Hong Kong Uprising 2

By Patipat Kittichokwattana

It has widely known that Hong Kong uprising was ignited by dubious intention of government’s extradition bill. And it has also known that one of a key reason behind previous demonstrations is the call for direct popular election or universal suffrage. Direct election of the Chief Executive and Legislative Council are major demand underlying several demonstrations. Hence, it’s interesting to elaborate on the development of this phenomenon.

Hong Kong was ceded to Britain under the Treaty of Nanjing in 1842 after the First Opium War. Later, Hong Kong colony was extended by the lease that started from 1 July 1898 for a period of 99 years. Although Britain is the cornerstone of democracy but, in my opinion, they almost fail to establish democracy. More than a century, the colonial government seems rather flaw in providing equality, freedom of association and free press, people participation, and mechanism of representation.

In the early years of British occupation, there were frequently strikes and riots due to unjust laws. The 1861 and 1863 strikes, for example, was originated by the registration law that force Chinese lower-class workers to pay registration fees while white middle class and elite were exempted. Enactment of housing law that affected higher rental rate triggered the 1872 and 1888 strikes. To curb people unrest, colonial government proposed the Peace Preservation Ordinance that allowed for press censorship and shutting down labor union.

The colonial government slowly granted political participation. They showed doubtful attempts to establish representation system. In 1856, for example, Hong Kong governor proposed to increase membership of Legislative Council to 13 members which 5 of them would be elected from Chinese residents. London rejected on the basis that Chinese residents had not comply with British principles. In 1896, another attempt to allow membership of the Sanitary Board be elected by Chinese resident. It was finally rejected because popular election was seen as a threat to Britain.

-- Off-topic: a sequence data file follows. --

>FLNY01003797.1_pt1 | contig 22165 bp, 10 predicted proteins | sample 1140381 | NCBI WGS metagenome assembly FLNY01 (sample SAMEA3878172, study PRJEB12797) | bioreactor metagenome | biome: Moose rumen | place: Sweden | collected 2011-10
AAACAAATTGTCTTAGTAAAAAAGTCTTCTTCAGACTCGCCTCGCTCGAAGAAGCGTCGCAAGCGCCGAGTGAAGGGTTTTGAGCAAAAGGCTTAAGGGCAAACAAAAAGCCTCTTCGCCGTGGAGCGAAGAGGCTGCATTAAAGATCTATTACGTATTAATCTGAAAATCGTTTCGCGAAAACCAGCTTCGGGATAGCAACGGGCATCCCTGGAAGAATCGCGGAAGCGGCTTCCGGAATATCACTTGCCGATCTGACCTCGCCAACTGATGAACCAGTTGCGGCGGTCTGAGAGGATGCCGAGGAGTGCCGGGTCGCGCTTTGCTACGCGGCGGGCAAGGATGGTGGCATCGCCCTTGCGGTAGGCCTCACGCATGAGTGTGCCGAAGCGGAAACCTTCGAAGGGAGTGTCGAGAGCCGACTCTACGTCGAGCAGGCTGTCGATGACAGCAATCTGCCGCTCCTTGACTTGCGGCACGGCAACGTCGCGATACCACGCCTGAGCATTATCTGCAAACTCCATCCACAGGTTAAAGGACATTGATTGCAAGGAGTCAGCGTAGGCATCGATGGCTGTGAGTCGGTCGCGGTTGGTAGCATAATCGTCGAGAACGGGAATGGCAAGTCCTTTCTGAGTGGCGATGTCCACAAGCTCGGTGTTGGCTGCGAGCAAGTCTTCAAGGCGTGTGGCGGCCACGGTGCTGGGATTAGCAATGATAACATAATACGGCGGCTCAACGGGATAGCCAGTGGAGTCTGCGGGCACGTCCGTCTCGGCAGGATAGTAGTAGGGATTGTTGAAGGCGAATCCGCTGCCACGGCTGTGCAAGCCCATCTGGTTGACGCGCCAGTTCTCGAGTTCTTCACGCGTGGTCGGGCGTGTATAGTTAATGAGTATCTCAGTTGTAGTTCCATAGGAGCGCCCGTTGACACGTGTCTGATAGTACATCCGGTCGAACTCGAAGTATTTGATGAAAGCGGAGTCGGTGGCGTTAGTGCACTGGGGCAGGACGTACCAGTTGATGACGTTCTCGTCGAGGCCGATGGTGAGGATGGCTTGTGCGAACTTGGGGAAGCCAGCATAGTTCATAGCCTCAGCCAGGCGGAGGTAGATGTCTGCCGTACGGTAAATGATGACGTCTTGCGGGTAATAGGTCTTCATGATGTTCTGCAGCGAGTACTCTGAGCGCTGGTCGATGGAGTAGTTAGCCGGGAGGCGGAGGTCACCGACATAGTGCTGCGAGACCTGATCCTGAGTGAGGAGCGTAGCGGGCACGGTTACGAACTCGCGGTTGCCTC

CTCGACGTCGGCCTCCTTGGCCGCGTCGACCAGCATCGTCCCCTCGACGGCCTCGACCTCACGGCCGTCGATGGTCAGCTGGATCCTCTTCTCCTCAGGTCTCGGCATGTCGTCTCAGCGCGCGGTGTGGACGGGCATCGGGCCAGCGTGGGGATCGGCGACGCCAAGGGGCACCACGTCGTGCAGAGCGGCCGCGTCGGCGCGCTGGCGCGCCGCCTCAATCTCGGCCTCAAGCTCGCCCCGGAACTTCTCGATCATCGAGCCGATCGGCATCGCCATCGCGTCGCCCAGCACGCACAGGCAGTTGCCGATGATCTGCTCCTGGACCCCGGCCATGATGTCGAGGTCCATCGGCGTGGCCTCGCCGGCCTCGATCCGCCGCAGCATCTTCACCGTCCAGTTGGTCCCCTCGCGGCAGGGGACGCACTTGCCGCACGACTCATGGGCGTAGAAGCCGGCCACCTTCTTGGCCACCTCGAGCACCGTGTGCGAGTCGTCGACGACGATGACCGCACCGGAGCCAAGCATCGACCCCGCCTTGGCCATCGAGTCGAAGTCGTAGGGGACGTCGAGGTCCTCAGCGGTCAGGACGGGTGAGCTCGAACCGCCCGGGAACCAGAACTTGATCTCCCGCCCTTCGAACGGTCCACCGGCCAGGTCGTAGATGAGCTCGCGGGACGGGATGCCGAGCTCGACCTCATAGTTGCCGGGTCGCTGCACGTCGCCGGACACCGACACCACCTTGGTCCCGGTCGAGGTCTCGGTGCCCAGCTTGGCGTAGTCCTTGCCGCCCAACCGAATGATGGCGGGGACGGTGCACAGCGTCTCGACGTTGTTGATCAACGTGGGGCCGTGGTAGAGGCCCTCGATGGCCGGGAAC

Municipal Council reform that grant more political participation was introduced in 1946. The council members would comprise of one third elected by non-Chinese, one third by Chinese institutions, and one third by Chinese individuals. Unfortunately, it was rejected because, at that moment, London’s fear of becoming a political battleground between Kuomintang and Communist parties. Later, the proposal was revised in 1949 but then shelved again in 1951 because of the Korean War. By 1952, however, Hong Kong achieved a little step in popular election when two seats of Urban Council were directly elected. It was increased to four seats in the following year.

Focusing on the Legislative Council of Hong Kong (LegCo) that plays important role in enact, amend, or repeal laws. It was first established in 1843 as an advisory council to the governor. In the beginning, it had two types of members. The first half was official member who were government officials including governor as a president of the council. Another half was unofficial member who were appointed by governor from businessmen and social elites.

Surprisingly, 142 years passed by, the first ever election of legislative council was held in 1985. It probably was the impact of 1984 Sino-British Joint Declaration stipulated that Hong Kong would be transferred from Britain to the China in 1997. It evoked colonial government to start democratic development particularly in representative democracy. Nevertheless, it was an indirect election. The geographical constituencies and functional constituencies members were indirectly elected by electoral colleges. In addition, there were still official members and governor appointed members in the council.

The first direct election of legislative council was held in 1991. The geographical constituencies members were directly elected whereas the functional constituencies members were indirectly elected by the electorates of business and professional sectors. However, there were still official members and governor appointed members in the council. Noticeably, the 1988 Tiananmen Square protest was significantly sparked the fear of Beijing domination. It triggered the democratic movement which resulted in gaining a landslide election of pro-democracy coalition.

The 1997 Hong Kong handover marked the end of British colony and began the special administrative region within Chinese sovereignty. China grants the “one country, two systems” principle but decisively insists that Hong Kong is a part of China. Though Sino-British Joint Declaration and Basic Law stipulated the ultimate aim of election method is universal suffrage but, without doubt, people demand for universal suffrage under Chinese sovereignly is impossible to be achieved. It is questionable whether British adequately concerns about democratic development since the day of British colony.

[Photo Credit: www.washingtonpost.com]

Patipat Kittichokwattana, PhD Candidate, College of Law, Government and International Studies, Universiti Utara Malaysia